One of the best things about visiting Slovenia is the overwhelming number of diverse sights packed into such a small area – one of the country's previous tourism slogans was 'Europe in miniature', which was and still is an apt description. A 45-minute drive from Ljubljana is enough to reach the Mediterranean in the west, the Alps (or even the Austrian border) in the north and countless interesting countryside destinations to the east and south. However, one thing that is unfortunately not so great about Slovenia is its public transport network. While buses and trains do cover the majority of the country, even direct connections between Ljubljana and larger towns often take two to three times longer than going by car, and services greatly reduced or even non-existent at the weekends. This makes renting a car by far the best option for seeing the most places in the least amount of time. Instead of visiting one town by bus, you can visit an entire region, and spend less money doing so. For those who are generally wary of driving in foreign countries, there's no need to worry, Slovene roads are generally in excellent condition and places of interest are well signposted.
We fell in love with the Posavje region whilst visiting its six constituent municipalities for our first Posavje In Your Pocket guide back in 2011 and have been touting its numerous (and largely undiscovered) sights ever since. Its top attractions include the Božidar Jakac Gallery, which is situated in a sprawling former monastery and is easily our favourite arts space in all of Slovenia, and the truly unique Repnice wine cellars of the Bizeljsko valley, which have been hand-dug into layers of flint stone left by a prehistoric sea and somewhat resemble a human-sized ant farm. The region also boasts an impressive numbers of castles, even by Slovenian standards, housing everything from a puppet museum (Sevnica) and chocolate factory (Rajhenburg near Krško) to Slovenia's most magnificent hall (Brežice) and a wine cellar that could double as a set for Game of Thrones (Orešje in Bizeljsko).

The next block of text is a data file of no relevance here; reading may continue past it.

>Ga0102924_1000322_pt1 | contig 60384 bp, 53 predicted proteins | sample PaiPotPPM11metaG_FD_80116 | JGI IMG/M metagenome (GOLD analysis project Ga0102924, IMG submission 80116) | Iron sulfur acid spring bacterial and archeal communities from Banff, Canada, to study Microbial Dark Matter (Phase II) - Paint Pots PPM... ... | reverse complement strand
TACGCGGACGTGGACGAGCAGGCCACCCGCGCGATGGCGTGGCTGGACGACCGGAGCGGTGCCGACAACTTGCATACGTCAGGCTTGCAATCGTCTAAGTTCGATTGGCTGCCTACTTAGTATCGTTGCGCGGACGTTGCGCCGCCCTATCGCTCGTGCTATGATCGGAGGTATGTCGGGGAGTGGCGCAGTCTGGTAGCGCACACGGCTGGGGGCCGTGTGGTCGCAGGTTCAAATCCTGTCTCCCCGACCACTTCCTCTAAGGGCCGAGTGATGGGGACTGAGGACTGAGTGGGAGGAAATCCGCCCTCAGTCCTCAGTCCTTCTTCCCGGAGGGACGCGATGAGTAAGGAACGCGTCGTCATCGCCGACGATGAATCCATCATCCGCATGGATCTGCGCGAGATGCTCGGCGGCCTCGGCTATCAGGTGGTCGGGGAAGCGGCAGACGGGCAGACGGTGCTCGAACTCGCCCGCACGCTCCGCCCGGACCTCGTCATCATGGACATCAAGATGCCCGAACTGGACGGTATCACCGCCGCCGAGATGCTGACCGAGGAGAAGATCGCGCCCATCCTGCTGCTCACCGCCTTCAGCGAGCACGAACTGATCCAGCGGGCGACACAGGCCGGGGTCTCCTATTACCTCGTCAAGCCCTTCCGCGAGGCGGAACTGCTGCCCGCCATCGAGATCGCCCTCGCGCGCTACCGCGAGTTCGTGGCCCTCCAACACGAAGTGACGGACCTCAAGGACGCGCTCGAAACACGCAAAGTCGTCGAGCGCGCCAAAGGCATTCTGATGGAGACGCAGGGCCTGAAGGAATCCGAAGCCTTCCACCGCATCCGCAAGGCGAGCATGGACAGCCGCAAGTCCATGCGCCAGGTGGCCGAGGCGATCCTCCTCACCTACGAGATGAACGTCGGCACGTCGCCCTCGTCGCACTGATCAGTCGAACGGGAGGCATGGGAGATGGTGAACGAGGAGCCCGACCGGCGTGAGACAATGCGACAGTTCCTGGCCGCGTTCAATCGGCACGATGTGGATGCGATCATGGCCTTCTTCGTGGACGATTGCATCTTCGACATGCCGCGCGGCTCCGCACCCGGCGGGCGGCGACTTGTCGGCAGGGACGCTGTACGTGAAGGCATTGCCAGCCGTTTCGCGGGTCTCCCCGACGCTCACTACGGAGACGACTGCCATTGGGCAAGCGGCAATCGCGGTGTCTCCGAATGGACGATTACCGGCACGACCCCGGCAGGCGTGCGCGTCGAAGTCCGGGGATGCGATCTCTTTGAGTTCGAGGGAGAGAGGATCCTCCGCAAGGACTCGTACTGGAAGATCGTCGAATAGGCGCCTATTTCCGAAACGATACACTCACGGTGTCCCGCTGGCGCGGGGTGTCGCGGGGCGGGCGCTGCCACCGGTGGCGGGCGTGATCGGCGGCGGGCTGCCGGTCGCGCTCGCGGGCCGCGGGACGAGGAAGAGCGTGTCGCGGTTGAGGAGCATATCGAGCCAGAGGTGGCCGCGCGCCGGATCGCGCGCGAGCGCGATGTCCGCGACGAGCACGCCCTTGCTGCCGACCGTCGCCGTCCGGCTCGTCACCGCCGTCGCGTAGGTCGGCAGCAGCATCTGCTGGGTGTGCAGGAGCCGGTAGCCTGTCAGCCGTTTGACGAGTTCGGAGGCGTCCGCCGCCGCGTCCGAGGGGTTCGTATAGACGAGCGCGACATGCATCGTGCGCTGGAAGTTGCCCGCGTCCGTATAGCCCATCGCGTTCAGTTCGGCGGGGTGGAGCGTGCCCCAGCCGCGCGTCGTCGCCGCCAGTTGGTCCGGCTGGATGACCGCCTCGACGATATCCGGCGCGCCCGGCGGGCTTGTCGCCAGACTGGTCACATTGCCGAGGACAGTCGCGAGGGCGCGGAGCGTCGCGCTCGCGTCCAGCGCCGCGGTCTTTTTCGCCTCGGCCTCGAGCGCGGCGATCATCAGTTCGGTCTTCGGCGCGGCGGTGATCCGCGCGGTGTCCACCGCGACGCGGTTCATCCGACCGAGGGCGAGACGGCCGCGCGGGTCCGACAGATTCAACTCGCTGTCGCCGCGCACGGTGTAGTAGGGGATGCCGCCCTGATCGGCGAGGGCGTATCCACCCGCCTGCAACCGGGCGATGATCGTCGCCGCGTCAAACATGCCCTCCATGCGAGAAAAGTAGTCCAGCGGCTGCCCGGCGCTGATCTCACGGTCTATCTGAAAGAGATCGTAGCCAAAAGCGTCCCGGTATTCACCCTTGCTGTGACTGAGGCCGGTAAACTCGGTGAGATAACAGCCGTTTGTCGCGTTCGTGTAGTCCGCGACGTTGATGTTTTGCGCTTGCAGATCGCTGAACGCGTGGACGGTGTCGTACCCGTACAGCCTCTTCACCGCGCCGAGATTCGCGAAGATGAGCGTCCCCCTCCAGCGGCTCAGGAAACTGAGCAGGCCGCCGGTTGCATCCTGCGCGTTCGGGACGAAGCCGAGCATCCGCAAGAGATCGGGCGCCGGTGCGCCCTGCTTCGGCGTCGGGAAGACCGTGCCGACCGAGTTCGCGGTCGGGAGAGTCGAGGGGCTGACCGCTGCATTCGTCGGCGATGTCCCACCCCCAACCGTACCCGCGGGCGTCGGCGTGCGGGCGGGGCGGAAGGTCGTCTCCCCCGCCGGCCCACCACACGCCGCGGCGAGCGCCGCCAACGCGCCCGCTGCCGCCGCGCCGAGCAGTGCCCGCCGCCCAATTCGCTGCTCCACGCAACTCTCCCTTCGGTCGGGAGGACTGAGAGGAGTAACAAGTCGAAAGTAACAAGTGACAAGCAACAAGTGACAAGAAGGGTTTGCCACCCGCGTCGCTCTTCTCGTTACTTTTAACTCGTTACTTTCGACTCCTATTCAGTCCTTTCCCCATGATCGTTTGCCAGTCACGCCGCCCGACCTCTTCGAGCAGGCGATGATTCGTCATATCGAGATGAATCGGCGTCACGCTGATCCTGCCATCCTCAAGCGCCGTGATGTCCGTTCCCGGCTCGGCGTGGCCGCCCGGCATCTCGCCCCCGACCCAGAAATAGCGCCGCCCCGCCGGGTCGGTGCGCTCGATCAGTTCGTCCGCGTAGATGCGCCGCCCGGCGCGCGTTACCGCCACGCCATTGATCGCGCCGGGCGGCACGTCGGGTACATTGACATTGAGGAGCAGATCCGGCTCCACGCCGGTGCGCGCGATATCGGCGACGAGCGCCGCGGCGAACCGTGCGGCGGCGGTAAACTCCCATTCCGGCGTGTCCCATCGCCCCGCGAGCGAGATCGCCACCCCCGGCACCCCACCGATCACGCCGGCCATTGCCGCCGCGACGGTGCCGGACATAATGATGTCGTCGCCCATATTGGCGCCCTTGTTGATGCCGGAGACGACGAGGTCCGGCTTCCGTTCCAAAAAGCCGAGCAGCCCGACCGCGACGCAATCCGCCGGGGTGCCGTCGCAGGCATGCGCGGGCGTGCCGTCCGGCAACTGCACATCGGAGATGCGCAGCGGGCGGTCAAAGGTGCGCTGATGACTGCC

Attractions from the 20th century also abound, with the Krško Nuclear Power Plant, which provides for some 25 per cent of the country's energy needs and is open to the public for tours, the most interesting of the lot for us. As with the rest of Slovenia, you are practically guaranteed to eat well in Posavje, and while there are too many options to list here, Kalin near Brežice stands out as the only restaurant we know of that is literally set on top of an international border - meaning you can have lunch in Slovenia and a digestif in Croatia all without leaving the building. And speaking of Croatia, if you're a non-EU citizen who likes to collect passport stamps, the capital Zagreb is barely a 30-minute drive away and worth visiting for an afternoon if you're already so close (just don't tell any Slovenian tourist offices that we recommended leaving the country). We can however openly recommend downloading a free PDF version of our Posavje In Your Pocket guide.